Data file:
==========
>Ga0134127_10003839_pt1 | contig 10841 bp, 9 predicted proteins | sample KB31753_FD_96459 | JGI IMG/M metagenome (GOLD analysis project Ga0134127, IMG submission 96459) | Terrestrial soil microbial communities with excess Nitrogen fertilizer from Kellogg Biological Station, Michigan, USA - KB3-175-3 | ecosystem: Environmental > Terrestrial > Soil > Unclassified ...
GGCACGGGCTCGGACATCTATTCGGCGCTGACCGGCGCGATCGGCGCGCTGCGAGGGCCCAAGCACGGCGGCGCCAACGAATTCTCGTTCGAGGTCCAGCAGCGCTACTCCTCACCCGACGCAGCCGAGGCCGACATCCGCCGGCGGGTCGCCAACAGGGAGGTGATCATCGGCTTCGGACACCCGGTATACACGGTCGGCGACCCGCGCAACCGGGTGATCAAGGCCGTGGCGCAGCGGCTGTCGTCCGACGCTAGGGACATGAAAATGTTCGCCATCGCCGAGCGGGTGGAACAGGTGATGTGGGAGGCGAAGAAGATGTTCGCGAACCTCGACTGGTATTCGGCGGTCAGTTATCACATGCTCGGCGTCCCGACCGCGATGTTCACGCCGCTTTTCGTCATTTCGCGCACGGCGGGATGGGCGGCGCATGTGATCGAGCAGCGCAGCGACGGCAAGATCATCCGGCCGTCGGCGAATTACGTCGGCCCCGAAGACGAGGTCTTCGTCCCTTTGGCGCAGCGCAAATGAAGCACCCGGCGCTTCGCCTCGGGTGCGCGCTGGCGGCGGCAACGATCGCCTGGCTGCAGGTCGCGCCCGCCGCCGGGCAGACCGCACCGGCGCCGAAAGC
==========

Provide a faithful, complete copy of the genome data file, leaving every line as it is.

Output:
>Ga0134127_10003839_pt1 | contig 10841 bp, 9 predicted proteins | sample KB31753_FD_96459 | JGI IMG/M metagenome (GOLD analysis project Ga0134127, IMG submission 96459) | Terrestrial soil microbial communities with excess Nitrogen fertilizer from Kellogg Biological Station, Michigan, USA - KB3-175-3 | ecosystem: Environmental > Terrestrial > Soil > Unclassified ...
GGCACGGGCTCGGACATCTATTCGGCGCTGACCGGCGCGATCGGCGCGCTGCGAGGGCCCAAGCACGGCGGCGCCAACGAATTCTCGTTCGAGGTCCAGCAGCGCTACTCCTCACCCGACGCAGCCGAGGCCGACATCCGCCGGCGGGTCGCCAACAGGGAGGTGATCATCGGCTTCGGACACCCGGTATACACGGTCGGCGACCCGCGCAACCGGGTGATCAAGGCCGTGGCGCAGCGGCTGTCGTCCGACGCTAGGGACATGAAAATGTTCGCCATCGCCGAGCGGGTGGAACAGGTGATGTGGGAGGCGAAGAAGATGTTCGCGAACCTCGACTGGTATTCGGCGGTCAGTTATCACATGCTCGGCGTCCCGACCGCGATGTTCACGCCGCTTTTCGTCATTTCGCGCACGGCGGGATGGGCGGCGCATGTGATCGAGCAGCGCAGCGACGGCAAGATCATCCGGCCGTCGGCGAATTACGTCGGCCCCGAAGACGAGGTCTTCGTCCCTTTGGCGCAGCGCAAATGAAGCACCCGGCGCTTCGCCTCGGGTGCGCGCTGGCGGCGGCAACGATCGCCTGGCTGCAGGTCGCGCCCGCCGCCGGGCAGACCGCACCGGCGCCGAAAGC